With Second Life concurrency trending downwards, people are looking harder at the Second Life economy and the Linden Dollar exchange, with some speculating that there is a fairly heavy thumb on the exchange-rate scales at the moment.

Before someone brings up the topic of fiat currencies, I’ll do that myself. Yes, the Linden Dollar is a fiat currency, however every national currency in existence today is presently a fiat currency.

The US Dollar itself became a fiat currency in 1973, during a process called ‘Nixon Shock’, when US President Nixon decoupled the US Dollar from material resource. Despite the name, Nixon Shock was a well-received and popular move at the time, and has insulated the economy from subsequent major stock-market crashes.

Nevertheless, the status of national currencies as fiat currencies causes some issues as well.

While a freely floating national money has advantages, however, it also has risks. For one thing, it can create uncertainties for international traders and investors. Over the past five years, the dollar has been worth as much as 120 yen and as little as 80. The costs of this volatility are hard to measure (partly because sophisticated financial markets allow businesses to hedge much of that risk), but they must be significant. Furthermore, a system that leaves monetary managers free to do good also leaves them free to be irresponsible—and, in some countries, they have been quick to take the opportunity. – Paul Krugman,  “The Gold Bug Variations”

The basic principle of a modern currency is to ensure that (for the most part) the amount of currency in circulation is approximately equivalent to the value of goods and services within the nation – a form of supply-and-demand equation where that value is the demand, and new currency is supplied to match it. As long as this is true, the economy (and its currency exchange-rates and prices) remain relatively stable. The state, therefore, attempts to determine that value, and creates or destroys currency as indicated.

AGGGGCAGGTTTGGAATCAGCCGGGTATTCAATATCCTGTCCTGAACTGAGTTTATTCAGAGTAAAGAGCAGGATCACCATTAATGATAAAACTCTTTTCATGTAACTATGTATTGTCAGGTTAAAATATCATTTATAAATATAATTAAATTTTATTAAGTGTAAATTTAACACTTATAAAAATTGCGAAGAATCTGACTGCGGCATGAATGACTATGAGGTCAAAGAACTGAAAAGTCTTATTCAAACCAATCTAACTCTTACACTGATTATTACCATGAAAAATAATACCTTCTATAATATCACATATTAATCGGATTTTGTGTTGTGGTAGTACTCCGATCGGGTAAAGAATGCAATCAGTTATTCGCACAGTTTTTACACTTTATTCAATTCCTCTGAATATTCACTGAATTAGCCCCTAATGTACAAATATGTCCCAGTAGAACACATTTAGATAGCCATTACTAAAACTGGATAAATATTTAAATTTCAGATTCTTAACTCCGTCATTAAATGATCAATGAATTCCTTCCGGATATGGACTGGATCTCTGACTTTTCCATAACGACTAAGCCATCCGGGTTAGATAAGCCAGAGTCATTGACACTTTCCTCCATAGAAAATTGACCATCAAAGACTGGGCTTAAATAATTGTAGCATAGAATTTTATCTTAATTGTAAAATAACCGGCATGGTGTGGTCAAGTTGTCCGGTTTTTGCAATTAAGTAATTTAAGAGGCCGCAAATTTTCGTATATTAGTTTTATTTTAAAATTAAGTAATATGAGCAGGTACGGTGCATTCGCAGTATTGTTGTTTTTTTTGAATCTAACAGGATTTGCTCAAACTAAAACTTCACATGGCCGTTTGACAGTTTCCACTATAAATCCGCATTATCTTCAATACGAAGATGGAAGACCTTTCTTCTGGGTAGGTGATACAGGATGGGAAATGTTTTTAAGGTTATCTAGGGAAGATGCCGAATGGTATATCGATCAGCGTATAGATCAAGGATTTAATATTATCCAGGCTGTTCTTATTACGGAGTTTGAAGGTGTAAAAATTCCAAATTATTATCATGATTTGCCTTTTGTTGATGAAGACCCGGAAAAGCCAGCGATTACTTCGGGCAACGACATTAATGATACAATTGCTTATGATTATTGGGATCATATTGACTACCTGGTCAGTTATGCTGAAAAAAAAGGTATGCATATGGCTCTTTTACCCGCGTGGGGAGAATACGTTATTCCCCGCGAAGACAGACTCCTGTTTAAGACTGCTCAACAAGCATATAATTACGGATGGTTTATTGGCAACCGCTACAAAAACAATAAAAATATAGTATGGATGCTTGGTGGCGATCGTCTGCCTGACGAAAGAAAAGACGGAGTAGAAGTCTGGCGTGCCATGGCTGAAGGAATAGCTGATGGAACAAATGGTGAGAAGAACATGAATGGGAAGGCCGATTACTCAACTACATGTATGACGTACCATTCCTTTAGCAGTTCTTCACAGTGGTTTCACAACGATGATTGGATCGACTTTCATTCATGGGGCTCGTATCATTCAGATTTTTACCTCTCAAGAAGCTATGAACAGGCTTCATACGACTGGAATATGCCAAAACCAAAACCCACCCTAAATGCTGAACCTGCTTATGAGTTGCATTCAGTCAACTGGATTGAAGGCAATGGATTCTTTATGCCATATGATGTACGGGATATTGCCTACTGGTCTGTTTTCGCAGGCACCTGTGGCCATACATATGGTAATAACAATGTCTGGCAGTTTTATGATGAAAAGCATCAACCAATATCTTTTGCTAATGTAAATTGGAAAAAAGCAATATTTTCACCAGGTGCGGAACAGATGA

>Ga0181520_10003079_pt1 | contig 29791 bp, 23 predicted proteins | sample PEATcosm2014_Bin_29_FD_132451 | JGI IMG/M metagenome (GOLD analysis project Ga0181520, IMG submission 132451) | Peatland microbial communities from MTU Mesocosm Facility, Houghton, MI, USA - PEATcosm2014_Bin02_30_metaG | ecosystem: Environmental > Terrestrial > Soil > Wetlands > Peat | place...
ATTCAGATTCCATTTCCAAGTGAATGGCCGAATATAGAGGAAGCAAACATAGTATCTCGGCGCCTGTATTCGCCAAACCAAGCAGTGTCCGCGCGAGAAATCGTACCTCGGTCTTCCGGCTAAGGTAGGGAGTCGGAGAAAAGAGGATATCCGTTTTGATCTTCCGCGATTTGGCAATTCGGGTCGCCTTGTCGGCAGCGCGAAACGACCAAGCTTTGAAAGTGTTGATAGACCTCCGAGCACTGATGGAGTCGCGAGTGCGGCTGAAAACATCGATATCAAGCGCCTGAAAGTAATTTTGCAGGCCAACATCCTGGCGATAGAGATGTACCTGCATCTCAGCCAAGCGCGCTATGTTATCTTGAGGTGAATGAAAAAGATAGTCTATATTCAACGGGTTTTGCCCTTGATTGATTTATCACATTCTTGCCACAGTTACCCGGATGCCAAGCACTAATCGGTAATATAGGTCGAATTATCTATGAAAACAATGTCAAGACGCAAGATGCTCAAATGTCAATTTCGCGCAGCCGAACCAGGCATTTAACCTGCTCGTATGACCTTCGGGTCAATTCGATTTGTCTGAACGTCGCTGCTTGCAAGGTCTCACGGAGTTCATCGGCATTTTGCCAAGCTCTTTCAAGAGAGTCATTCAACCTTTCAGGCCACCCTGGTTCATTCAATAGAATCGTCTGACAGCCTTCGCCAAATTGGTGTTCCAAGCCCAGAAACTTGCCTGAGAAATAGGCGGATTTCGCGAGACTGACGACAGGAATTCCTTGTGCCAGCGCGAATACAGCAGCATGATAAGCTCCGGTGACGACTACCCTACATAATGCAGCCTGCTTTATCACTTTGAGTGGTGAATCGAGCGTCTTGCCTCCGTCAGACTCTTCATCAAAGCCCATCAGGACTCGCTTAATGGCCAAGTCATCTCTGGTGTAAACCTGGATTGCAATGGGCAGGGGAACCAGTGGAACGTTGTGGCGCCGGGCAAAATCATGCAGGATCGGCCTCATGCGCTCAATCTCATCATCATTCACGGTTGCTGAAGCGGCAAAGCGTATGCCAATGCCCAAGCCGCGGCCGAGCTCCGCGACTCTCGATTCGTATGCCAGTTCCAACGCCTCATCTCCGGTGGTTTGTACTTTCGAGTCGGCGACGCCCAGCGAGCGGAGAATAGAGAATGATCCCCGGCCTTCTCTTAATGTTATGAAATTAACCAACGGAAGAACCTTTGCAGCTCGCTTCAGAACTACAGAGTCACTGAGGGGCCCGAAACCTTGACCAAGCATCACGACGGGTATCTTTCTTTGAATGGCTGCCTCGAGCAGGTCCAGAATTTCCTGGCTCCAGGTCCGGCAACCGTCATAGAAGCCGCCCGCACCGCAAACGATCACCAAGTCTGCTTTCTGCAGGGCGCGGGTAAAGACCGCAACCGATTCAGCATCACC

Creation of new currency is more common, as the combined value of goods and services tends to grow over time, however destruction of currency to rebalance slumps in that value are not unknown. Governments also create new currency to cover deficits – which leads to inflation (the rise in prices charged for goods/services, wages paid to employees and so forth) as the currency supply starts to notably exceed the combined value of goods and services.

Okay, so we’re up to speed on all of that? Now, back to the Linden Dollar.

The Linden Dollar is superficially similar to other fiat currencies, but differs in several important respects.

Linden Lab is the issuer, and creates and destroys Linden Dollars. Users buy Linden Dollars used (from other users of Second Life) or new (from Linden Lab). There are no visible distinctions between existing Linden Dollars and new ones. The user makes a purchase, and receives Linden Dollars without knowing whether they are from another user, or freshly minted by Linden Lab.